Practical PHP Refactoring: Replace Type Code with State or Strategy This article is the third and last part of the refactoring from type codes miniseries.First, we saw a case where no behavior was modified by the type code values: the type code could be substituted by a single class.Second, we saw a case where behavior changed: we substituted the different type codes with subclasses of the original class.In the third case, that we'll see today, some behavior depends on the type code but extending the current class is not possible (because subclassing has been already been used, or as a design choice). This refactoring uses composition instead of inheritance. What changes from the other two refactorings? We can make a quick comparison with the other two solutions. By replacing the type code with a single class, you already use composition and define a type replacing the type code. That type now could be an interface or abstract class, while it was a concrete class in the first refactoring. Why composing type code objects? Steps Example 01.<? 06. 07. 12. 13.
marcj/php-rest-service azdanov/php-interview-exercises: Some exercises to practice whiteboard interview questions in PHP N’utilisez pas les Design Patterns en PHP N’utilisez jamais les Modèles de Conception, mais connaissez-les, maîtrisez-les ! Sous ce titre accrocheur (désolé) se cache tout de même un vrai conseil qui découle d’expériences malheureuses de développeurs enthousiastes ayant voulu se faire la main après une formation aux Patterns…. avec souvent pour résultat une conception trop lourde pour les besoins réels. Ainsi, ne cherchez jamais à utiliser les Design Pattern, n’essayez pas de les inclure dans votre conception et surtout n’essayez pas de refactoriser votre code grâce à ces derniers sous prétexte d’en améliorer la souplesse future. Par contre, étudiez les, comprenez les, relisez les, pensez à eux et accordez leur de l’attention. Le jeu des métaphores Si j’étais pianiste Les Design Pattern sont l’équivalent des gammes : Elles développent la dextérité, elles entraînent l’esprit, il est indispensable de les connaître pour composer avec, mais seules elles ne représentent pas une oeuvre. Si j’étais un joueur d’échecs Arrêtons de jouer
Designing a Secure REST (Web) API without OAuth Situation You want to develop a RESTful web API for developers that is secure to use, but doesn’t require the complexity of OAuth and takes a simple “pass the credentials in the query” approach… or something equally-as-easy for people to use, but it needs to be secure. You are a smart guy, so you start to think… Problem You realize that literally passing the credentials over HTTP leaves that data open to being sniffed in plain-text; After the Gawker incident, you realize that plain-text or weakly-hashed anything is usually a bad idea. You realize that hashing the password and sending the hash over the wire in lieu of the plain-text password still gives people sniffing at least the username for the account and a hash of the password that could (in a disturbing number of cases) be looked up in a Rainbow Table. That’s not good, so you scratch your head some more… “Still not quite right!” Solution So you keep searching for articles on “secure API design“… That seems pretty straight forward.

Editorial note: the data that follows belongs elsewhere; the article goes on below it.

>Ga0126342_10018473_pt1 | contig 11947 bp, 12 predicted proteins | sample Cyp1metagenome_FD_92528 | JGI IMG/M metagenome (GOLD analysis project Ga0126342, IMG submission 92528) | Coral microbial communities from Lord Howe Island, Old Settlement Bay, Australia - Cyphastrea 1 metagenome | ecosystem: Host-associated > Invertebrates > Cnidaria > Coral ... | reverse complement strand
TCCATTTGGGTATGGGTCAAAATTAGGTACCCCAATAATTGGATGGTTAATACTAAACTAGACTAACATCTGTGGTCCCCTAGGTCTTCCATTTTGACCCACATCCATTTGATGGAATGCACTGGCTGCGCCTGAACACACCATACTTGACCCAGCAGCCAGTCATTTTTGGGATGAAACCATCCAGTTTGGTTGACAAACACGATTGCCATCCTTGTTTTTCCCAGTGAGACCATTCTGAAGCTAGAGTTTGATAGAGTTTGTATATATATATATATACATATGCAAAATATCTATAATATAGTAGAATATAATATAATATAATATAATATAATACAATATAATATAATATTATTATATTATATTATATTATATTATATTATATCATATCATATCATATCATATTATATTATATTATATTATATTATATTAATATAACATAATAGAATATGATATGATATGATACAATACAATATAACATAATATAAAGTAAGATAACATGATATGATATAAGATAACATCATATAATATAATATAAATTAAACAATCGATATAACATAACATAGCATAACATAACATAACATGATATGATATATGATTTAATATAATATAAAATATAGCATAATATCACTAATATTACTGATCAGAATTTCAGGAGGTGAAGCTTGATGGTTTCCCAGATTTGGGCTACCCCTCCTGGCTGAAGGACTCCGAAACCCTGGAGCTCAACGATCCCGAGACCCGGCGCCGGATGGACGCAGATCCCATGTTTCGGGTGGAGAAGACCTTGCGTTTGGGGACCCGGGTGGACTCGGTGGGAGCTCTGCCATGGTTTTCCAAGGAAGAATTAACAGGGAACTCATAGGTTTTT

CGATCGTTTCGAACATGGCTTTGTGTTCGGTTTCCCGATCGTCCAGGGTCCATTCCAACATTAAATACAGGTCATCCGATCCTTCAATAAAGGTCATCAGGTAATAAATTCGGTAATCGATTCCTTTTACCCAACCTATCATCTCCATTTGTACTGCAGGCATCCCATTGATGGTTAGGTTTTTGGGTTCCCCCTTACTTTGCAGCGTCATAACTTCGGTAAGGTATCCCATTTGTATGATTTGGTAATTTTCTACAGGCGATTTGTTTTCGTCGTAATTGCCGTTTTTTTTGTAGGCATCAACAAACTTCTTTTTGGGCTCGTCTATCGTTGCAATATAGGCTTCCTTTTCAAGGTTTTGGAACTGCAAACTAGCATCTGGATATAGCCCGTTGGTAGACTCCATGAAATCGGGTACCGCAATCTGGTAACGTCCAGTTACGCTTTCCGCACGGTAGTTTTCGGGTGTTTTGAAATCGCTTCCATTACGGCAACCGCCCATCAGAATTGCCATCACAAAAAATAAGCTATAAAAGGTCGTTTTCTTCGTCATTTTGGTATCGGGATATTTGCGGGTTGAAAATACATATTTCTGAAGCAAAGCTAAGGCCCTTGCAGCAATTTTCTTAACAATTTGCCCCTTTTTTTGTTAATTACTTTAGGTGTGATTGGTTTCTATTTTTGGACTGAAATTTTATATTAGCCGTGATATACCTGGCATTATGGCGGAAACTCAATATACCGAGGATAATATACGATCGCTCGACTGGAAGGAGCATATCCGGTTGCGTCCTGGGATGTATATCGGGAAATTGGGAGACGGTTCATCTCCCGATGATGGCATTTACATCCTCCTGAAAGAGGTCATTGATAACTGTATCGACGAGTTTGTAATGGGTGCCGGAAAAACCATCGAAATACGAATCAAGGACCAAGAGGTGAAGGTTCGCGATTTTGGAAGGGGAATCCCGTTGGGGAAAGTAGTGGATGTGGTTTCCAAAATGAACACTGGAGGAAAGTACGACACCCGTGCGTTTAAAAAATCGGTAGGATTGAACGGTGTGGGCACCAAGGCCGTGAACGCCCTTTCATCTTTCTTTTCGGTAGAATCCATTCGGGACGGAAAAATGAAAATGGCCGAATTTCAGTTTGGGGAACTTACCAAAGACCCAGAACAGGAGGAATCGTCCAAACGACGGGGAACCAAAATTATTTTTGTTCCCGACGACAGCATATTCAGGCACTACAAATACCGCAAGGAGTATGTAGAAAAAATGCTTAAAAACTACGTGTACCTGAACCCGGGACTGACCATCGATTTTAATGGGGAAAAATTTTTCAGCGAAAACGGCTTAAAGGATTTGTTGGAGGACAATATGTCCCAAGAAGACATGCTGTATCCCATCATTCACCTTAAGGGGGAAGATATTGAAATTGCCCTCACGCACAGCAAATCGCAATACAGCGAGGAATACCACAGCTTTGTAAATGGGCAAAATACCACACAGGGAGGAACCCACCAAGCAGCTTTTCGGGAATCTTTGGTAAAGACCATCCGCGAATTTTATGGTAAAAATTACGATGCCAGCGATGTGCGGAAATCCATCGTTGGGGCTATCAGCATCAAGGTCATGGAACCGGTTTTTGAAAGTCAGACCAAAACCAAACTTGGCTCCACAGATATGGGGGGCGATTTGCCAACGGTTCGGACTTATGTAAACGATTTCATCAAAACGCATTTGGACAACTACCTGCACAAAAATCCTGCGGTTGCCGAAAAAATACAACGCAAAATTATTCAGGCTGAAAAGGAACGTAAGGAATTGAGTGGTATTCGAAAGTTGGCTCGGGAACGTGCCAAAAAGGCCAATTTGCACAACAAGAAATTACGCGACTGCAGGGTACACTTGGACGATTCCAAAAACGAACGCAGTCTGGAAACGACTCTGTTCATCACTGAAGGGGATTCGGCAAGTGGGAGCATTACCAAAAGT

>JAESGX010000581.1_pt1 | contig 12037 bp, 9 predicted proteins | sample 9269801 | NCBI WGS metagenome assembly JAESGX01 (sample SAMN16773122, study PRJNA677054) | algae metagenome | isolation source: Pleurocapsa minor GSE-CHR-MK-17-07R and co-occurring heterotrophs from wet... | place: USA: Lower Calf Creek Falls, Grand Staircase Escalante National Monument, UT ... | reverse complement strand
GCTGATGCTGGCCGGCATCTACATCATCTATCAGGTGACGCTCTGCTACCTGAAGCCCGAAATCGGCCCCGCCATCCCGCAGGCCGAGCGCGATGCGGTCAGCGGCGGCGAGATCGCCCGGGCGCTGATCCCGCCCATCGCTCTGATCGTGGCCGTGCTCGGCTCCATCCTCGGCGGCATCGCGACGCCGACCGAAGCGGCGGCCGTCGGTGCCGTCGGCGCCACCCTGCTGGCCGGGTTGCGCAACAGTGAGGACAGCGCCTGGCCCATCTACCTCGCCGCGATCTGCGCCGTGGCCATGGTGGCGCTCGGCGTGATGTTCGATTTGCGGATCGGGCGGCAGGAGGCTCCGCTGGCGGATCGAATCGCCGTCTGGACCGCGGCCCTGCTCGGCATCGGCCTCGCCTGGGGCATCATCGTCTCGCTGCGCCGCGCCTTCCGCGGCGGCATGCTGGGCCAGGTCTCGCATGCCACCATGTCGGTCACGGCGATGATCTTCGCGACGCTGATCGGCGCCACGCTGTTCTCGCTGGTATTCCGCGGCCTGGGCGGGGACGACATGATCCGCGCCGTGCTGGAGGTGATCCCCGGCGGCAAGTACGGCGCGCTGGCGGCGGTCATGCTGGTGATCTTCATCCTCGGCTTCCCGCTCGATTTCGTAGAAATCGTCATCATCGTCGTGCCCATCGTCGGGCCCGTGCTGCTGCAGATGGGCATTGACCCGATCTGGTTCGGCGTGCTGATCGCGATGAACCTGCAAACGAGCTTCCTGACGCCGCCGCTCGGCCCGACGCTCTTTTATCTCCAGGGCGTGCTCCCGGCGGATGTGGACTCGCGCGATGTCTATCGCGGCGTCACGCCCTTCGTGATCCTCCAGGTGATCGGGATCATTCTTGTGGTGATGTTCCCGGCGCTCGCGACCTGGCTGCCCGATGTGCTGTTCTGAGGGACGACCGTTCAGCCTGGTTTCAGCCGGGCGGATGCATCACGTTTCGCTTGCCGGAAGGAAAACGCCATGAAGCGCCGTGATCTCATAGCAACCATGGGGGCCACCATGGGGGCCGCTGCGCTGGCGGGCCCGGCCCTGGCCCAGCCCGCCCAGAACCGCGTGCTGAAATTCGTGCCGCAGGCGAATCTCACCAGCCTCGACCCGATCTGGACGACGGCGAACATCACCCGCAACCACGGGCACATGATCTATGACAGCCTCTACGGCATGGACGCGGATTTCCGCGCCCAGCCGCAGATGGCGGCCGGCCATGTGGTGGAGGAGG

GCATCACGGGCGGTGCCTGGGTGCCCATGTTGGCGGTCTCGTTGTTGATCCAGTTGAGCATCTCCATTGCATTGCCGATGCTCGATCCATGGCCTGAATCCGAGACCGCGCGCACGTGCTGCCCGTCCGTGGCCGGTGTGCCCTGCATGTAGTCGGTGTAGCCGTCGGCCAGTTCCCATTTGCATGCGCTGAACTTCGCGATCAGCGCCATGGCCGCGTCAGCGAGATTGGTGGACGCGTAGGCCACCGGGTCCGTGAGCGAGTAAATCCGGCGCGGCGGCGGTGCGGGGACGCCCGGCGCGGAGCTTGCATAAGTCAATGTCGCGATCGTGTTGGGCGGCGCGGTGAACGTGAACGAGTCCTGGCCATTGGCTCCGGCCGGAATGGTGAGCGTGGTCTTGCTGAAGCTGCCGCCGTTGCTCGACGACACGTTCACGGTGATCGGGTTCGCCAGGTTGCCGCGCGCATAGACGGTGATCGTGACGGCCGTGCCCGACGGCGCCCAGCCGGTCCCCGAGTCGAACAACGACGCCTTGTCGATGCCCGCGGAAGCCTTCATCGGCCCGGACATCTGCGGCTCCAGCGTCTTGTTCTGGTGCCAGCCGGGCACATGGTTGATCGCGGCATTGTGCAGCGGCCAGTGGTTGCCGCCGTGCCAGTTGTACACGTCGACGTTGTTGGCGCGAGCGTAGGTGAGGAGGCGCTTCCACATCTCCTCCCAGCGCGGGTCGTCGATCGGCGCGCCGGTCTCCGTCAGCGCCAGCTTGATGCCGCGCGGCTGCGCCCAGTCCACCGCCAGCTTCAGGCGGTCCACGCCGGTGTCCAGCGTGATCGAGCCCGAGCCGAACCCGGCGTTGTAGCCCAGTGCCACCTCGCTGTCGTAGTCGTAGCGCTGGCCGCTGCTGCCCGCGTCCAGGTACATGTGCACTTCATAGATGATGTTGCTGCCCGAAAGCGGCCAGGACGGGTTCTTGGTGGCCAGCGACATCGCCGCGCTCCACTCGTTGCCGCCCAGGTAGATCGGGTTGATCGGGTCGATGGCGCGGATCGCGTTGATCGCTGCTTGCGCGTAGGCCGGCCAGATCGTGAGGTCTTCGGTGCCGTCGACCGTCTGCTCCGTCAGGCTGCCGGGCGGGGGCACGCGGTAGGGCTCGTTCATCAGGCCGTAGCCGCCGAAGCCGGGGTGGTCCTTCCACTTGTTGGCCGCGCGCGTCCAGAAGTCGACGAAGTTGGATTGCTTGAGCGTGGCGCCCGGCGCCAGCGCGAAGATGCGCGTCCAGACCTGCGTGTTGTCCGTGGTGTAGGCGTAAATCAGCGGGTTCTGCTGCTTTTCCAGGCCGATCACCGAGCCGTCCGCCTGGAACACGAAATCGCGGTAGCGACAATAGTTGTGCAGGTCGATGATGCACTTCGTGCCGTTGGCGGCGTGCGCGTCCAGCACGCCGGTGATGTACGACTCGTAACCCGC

JQuery et Ajax - code snippets pour tous les jours - Zen Devs Le terme AJAX a été inventé il y a douze ans pour décrire une méthode de récupération de données à partir d’un serveur sans nécessiter de rafraîchissement de page. Parmi plusieurs autres fonctionnalités incroyables, jQuery est connu pour rendre l’ensemble du processus AJAX plus simple.Dans cet article, j’ai compilé des extraits de code prêts à utiliser pour les besoins quotidiens: envoi de données avec la méthode GET et POST, récupération de texte ou Json à partir de pages distantes, et plus encore. Remarque: cet article n’utilise pas le raccourci $ pour l’objet jQuery . Envoyer des données en utilisant la méthode GET jQuery.get() est une fonction abréviation AJAX, qui charge les données du serveur à l’aide d’une requête HTTP GET. L’extrait suivant montre comment envoyer deux valeurs à une page nommée mypage.php . Envoyer des données en utilisant la méthode POST Similaire à jQuery.get(), jQuery.post() charge les données du serveur à l’aide d’une requête HTTP POST. Récupérer les données JSON
Design Patterns in Java Tutorial Design patterns represent the best practices used by experienced object-oriented software developers. Design patterns are solutions to general problems that software developers faced during software development. These solutions were obtained by trial and error by numerous software developers over quite a substantial period of time. This tutorial will take you through step by step approach and examples using Java while learning Design Pattern concepts. This reference has been prepared for the experienced developers to provide best solutions to certain problems faced during software development and for un-experienced developers to learn software design in an easy and faster way. Before you start proceeding with this tutorial, I'm making an assumption that you are already aware about basic java programming concepts.